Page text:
Mike Skinner: "Every day in The Streets was scary"

30 September 2019, 14:29 | Updated: 1 October 2019, 10:21

Mike Skinner plays Legitimate Peaky Blinders Festival 2019
Mike Skinner plays Legitimate Peaky Blinders Festival 2019. Picture: Ollie Millington/Redferns/Getty Images

The Fit But You Know it star has revealed being in the band in his 20s filled him with "anxiety, paranoia and general fear".

Mike Skinner has revealed that much of his time with The Streets was marred by fear and anxiety.

As reported by BANG Showbiz, the The Fit But You Know It rapper has talked to Q Magazine about his experience of depression and anxiety in his 20s while in the band compared to his 30s as a father.

"Every day in The Streets was scary because you feel totally out of control, Skinner told the outlet.

"Anxiety, paranoia and general fear. That's what my 20s were like. Whereas my 30s were closer to depression.

"It's more, just, like...

"You try and push yourself through this feeling of existential depression. I'm not trying to say one is worse than the other. It just feels different."

READ MORE: The Streets' albums ranked from worst to best

The Grand Don't Come For Free artist - who shares children Amelia and George with his wife Claire - also credited being a father for keeping him "busy" and not letting him spin out of control.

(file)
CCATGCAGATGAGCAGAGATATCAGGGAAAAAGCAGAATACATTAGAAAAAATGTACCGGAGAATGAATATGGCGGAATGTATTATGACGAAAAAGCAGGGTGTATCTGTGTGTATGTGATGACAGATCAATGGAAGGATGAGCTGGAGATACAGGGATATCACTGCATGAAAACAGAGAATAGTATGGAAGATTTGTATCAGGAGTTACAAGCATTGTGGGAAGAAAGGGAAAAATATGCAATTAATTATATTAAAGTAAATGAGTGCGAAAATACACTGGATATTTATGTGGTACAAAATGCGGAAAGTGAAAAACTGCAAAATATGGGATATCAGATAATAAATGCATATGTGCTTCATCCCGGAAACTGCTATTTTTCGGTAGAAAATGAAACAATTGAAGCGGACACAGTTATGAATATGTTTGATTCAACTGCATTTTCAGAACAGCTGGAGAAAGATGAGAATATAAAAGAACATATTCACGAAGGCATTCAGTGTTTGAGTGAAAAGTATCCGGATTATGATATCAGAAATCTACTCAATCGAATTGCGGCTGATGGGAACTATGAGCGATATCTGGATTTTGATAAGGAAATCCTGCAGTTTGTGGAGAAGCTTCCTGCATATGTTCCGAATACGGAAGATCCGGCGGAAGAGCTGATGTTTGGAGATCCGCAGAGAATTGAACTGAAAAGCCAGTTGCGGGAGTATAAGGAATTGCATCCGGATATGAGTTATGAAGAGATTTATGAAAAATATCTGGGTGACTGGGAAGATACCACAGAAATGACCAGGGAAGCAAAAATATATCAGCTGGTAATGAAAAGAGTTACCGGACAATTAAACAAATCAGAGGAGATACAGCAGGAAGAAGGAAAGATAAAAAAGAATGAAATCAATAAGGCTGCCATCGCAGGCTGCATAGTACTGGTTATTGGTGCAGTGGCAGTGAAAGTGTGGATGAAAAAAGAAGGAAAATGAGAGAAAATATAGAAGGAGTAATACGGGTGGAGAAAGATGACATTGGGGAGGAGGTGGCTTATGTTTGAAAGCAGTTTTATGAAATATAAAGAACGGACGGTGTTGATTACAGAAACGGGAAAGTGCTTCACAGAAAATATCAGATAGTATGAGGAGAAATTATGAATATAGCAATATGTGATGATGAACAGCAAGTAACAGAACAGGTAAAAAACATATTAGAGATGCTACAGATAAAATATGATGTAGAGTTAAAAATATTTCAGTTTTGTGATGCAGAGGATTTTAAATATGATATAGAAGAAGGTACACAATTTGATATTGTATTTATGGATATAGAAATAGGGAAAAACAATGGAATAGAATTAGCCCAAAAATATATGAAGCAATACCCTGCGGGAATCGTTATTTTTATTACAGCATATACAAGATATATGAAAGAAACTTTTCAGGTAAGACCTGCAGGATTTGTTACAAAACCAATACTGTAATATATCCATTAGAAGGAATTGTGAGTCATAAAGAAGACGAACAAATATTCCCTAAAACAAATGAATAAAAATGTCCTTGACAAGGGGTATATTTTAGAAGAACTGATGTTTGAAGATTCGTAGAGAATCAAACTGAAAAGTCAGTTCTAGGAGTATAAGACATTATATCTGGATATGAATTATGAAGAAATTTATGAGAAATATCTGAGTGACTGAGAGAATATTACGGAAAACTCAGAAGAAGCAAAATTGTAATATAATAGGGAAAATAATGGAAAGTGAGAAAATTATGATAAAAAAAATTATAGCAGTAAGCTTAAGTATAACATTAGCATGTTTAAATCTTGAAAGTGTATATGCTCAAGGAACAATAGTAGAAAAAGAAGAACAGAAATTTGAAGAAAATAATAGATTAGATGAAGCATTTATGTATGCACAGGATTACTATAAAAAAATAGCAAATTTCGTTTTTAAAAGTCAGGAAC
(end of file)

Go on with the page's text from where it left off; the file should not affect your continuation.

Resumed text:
"That keeps you busy," he told Q. "But what else are you going to do? I know some really f***ed people. They've too much time to worry.

"With kids, you can't really get anxious.You never hear of parents getting mentally ill over their kids, do you?"

He added: "Like, they might become alcoholics. And fat. And get divorced. But you still have to hold it together if you are going to stick at the parenting game."

Skinner - who resurrected The Streets with a greates hits reunion tour in 2018 and released new music this year - admitted he felt out of touch when he noticed his audience getting older at his gigs and felt disheartened by what he was doing.

He said: "When you're young, it's very clear who you think you are. "Other young people influence that.

"There's a stage where you start to lose that identity and very gradually it's just out of reach.

"Then you are kind of guessing or acting.

"It's the curse of the producer, really.

"How do you stay connected to that instinct?"

Watch The Streets play their first gig in 7 years: